Bochum have put together a perfect pre-season, including a 3-0 mauling of SPL Champions Rangers. They also appear to have dealt shrewdly in the transfer market, picking up young Daniel Ginczek from BVB on a season-long loan. The tall (6 foot 3) striker has already made an impact for 1848, and will look to form a strong partnership with Mirkan Aydin or a fit-again Chong Tese. Funkel will hope his defence remain as sound as last year – only three teams conceded fewer goals than Bochum.
PROMOTION PLAY-OFF: Fortuna Düsseldorf
Fortuna’s home form last season after a terribly slow start was quite simply magic. Led by captain Andreas Lambertz and then the effervescent Dane Ken Ilsø – now signed permanently – Norbert Meier’s side strung eight home wins on the trot on their way to the best home record (13 wins) in the league. They haven’t lost a home game since September and only Bayern Munich picked up more home points (41 to 40) in the top two divisions. If they can start quickly this term and toughen up on the road, Fortuna have an excellent chance on bettering last season and their 4th place finish of 2010.
SURPRISE PACKAGE: Dynamo Dresden
On paper, Dresden shouldn’t be a threat: they only finished 3rd in the 3.Liga and their best player –Alexander Esswein – has joined Nürnberg.
So why have I chosen them? Well, a) I’m bad at predictions, b) history is littered with teams riding the crest of a wave following promotion and c) their partisan –bordering on lunatic – home crowd should give them a platform to succeed. No-one will like visiting the Rudolf-Harbig this year.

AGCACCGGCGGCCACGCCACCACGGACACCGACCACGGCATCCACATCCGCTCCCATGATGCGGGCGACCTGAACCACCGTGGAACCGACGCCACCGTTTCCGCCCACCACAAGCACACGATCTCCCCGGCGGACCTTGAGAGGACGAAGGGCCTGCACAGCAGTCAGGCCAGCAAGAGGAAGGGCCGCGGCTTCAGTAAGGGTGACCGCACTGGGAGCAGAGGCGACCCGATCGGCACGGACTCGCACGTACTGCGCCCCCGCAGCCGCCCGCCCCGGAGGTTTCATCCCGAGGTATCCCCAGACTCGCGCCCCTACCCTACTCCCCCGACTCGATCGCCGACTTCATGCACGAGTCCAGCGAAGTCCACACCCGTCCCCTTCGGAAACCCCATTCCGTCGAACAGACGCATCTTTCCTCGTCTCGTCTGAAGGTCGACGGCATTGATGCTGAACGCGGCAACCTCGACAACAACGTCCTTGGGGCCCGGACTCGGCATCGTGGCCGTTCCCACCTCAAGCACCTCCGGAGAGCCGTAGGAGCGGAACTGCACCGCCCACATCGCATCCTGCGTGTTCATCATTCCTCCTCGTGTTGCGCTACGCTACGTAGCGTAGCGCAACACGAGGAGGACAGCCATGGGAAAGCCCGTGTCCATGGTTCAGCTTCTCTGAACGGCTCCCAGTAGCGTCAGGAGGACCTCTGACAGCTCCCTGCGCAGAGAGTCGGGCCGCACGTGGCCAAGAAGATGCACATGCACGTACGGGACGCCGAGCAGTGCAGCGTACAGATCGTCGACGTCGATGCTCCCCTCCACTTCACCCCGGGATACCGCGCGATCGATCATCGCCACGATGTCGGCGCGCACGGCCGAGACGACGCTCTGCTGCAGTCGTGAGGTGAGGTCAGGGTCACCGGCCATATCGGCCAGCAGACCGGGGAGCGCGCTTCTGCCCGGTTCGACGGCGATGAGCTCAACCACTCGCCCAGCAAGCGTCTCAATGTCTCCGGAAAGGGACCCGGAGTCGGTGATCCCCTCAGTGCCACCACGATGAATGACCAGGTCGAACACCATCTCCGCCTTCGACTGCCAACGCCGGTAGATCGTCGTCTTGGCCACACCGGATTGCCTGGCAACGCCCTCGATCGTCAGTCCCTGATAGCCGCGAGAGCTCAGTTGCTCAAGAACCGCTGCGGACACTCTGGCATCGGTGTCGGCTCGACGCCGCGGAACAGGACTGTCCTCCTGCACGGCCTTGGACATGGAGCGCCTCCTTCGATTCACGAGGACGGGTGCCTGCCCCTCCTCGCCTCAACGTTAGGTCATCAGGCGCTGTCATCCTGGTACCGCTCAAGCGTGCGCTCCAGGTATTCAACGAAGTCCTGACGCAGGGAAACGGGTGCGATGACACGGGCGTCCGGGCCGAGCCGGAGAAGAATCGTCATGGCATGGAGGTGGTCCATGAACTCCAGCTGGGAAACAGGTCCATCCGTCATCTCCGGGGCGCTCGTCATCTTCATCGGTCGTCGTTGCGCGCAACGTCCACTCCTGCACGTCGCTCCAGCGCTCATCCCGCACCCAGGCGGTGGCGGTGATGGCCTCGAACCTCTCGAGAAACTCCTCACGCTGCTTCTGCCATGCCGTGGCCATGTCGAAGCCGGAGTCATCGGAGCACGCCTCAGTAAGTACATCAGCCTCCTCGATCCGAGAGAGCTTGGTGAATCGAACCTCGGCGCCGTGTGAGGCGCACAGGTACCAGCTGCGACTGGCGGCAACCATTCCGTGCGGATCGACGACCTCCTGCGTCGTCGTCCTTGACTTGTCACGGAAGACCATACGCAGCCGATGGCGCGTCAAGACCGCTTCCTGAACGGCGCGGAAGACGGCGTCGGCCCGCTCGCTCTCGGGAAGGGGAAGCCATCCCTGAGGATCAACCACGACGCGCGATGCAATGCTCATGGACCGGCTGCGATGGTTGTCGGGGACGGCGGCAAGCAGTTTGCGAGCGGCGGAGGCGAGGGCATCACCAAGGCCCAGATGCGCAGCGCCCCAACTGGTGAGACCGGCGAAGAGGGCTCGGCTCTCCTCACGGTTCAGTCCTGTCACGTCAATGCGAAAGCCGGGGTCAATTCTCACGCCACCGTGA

BIGGEST DISAPPOINTMENT: SpVgg Greuther Fürth
A lot are tipping perennial bridesmaids Fürth to finally make it to the top tier. What Leverkusen are to the Bundesliga title, Greuther Fürth are to promotion: 4th last year, 5th in seven of the ten previous seasons. Get your money on an increasingly depressing 5th again.
RELEGATION PLAY-OFF: FSV Frankfurt
15th in 2009. 15th in 2010. 13th in 2011. In all three seasons, Eintracht’s tiny neighbours FSV have spluttered their way to 38 points and safety. Credit has to go to the smallest club in the top two tiers. Perhaps the top three tiers. They’ve fought off relegation, against the odds, each year since their promotion in 2008 but perhaps it won’t be fourth time lucky in 2012. With minimalistic and uncompetitive crowds, the side that for a long time lived in the shadows of its now disbanded women’s department are pretty much everyone’s favourites to slide this season.
RELEGATED: Ingolstadt and Paderborn
I know you probably shouldn’t judge a team on their pre-season performance but Ingolstadt’s last two testspielen haven’t particularly gone to plan. If four shipped to an improving HSV wasn’t disastrous, getting tonked 6-1 by Wehen Wiesbaden at home certainly was. Without a particularly proficient goalscorer – although Stefan Leitl netted 13 times from midfield last season – a defence like that spells only trouble.
If Paderborn are to survive, they’ll need goals from Matt Taylor, the American signed after scoring 15 goals in the third tier for Ahlen. They netted the lowest total of goals in the division last season – narrowly avoiding relegation – and have lost their top-scorer Kapllani (returning to Augsburg) and somewhat more surprisingly their manager to Pauli.